Collecting Mexican Art before 1940: A New World of American Antiquities
Museum Lecture Hall
This is a past event
This international symposium is the inaugural event associated with the Getty Research Institute's new Pre-Hispanic Art Provenance Initiative. Responding to the pressing need for preservation of ancient Mesoamerican heritage and its provenance, the initiative comprises the first systematic study of how the corpus of pre-Hispanic art took shape in North America and Europe and came to form centerpiece collections of some of the most important art museums in the world.
Speakers focus on early collections assembled between the mid-19th and mid-20th centuries. The year 1940—when the Museum of Modern Art hosted the groundbreaking exhibition Twenty Centuries of Mexican Art, featuring works of Mexican ancient, colonial, modern, and folk art—marks the turning point when sales of pre-Hispanic art began to boom on the international art market, in part through the commercial activities of the Stendahl Gallery in Los Angeles. This symposium presents efforts of curators and scholars to study these collections comprehensively and to investigate the broader role of pre-Hispanic art in the history of the art market and in the formation of international collections and institutions.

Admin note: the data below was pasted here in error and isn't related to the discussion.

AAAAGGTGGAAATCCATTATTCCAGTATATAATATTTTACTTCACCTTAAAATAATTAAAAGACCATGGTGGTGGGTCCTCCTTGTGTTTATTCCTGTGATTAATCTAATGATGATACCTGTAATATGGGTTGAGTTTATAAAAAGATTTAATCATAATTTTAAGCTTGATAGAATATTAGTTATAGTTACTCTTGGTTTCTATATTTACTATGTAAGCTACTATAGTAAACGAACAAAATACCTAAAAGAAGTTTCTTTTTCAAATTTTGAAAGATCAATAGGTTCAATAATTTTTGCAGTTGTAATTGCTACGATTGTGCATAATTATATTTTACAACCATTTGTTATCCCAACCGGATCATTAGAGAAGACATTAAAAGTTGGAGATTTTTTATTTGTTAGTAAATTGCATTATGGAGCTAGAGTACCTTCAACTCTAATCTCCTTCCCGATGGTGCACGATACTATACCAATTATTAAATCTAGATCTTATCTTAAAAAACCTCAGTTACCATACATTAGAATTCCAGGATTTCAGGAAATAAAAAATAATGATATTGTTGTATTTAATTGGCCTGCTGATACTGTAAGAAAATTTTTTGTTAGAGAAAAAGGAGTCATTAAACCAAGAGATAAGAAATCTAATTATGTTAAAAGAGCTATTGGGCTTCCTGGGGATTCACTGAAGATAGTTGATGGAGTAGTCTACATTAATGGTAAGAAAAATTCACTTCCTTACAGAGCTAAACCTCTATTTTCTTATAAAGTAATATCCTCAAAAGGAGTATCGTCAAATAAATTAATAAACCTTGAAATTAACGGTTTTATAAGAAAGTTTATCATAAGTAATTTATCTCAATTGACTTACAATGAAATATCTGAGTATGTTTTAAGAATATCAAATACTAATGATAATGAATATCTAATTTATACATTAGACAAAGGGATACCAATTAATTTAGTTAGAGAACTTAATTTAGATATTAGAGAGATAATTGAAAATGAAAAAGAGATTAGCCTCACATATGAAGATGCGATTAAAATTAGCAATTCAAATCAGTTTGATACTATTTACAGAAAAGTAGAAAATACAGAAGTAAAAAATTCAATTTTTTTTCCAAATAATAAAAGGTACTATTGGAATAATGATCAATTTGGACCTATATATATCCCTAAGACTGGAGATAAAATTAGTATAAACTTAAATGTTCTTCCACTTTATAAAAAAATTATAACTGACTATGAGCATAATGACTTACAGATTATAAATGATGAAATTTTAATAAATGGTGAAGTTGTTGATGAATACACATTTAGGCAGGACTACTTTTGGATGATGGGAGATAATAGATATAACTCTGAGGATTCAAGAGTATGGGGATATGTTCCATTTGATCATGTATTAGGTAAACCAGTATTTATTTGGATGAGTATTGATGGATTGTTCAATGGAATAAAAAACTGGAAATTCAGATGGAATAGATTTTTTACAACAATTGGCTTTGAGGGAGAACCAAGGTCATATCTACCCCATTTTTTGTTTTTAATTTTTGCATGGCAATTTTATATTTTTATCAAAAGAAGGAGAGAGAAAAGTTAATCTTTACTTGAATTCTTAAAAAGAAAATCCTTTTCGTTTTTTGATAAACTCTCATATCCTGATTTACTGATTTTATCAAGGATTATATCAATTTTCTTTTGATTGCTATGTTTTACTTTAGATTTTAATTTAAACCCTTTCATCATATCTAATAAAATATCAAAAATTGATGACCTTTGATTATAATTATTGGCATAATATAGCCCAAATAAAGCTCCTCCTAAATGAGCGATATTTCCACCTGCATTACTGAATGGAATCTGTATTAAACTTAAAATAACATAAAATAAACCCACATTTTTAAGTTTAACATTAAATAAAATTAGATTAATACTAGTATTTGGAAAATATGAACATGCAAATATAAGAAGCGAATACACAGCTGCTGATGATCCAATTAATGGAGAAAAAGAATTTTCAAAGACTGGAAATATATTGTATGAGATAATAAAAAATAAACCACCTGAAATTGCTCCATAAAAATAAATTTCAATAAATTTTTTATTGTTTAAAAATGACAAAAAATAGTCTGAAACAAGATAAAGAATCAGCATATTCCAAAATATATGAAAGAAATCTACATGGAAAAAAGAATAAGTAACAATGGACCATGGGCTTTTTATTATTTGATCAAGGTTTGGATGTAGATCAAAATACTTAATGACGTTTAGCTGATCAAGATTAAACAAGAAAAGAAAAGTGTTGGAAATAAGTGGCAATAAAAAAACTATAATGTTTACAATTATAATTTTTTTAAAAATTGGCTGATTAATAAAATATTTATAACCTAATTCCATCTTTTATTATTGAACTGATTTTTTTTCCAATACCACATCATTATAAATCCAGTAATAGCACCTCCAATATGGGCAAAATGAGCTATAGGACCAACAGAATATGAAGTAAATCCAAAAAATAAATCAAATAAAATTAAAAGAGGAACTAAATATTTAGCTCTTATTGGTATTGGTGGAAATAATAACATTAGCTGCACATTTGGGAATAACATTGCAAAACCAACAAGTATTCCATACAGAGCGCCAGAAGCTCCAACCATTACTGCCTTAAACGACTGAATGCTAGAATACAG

A public reception follows the event.
View the program
Miruna Achim, Universidad Autónoma Metropolitana-Cuajimalpa
Christopher S. Beekman, University of Colorado Denver
Oswaldo Chinchilla Mazariegos, Yale University
Davide Domenici, Università di Bologna
Viola König, Freie Universität Berlin
Brooke Luokkala, Emory University
Mary Miller, Getty Research Institute
Megan E. O'Neil, Emory University
Joanne Pillsbury, Metropolitan Museum of Art
Kim Richter, Getty Research Institute
Matthew H. Robb, Fowler Museum at UCLA
Adam Sellen, Universidad Nacional Autónoma de México, Mérida
Andrew Turner, Getty Research Institute
Khristaan Villela, Museum of International Folk Art
Related lecture: "Good Pieces in Sight": The US Market in Mesoamerican Antiquities circa 1940
9 am–5 pm,7 days a week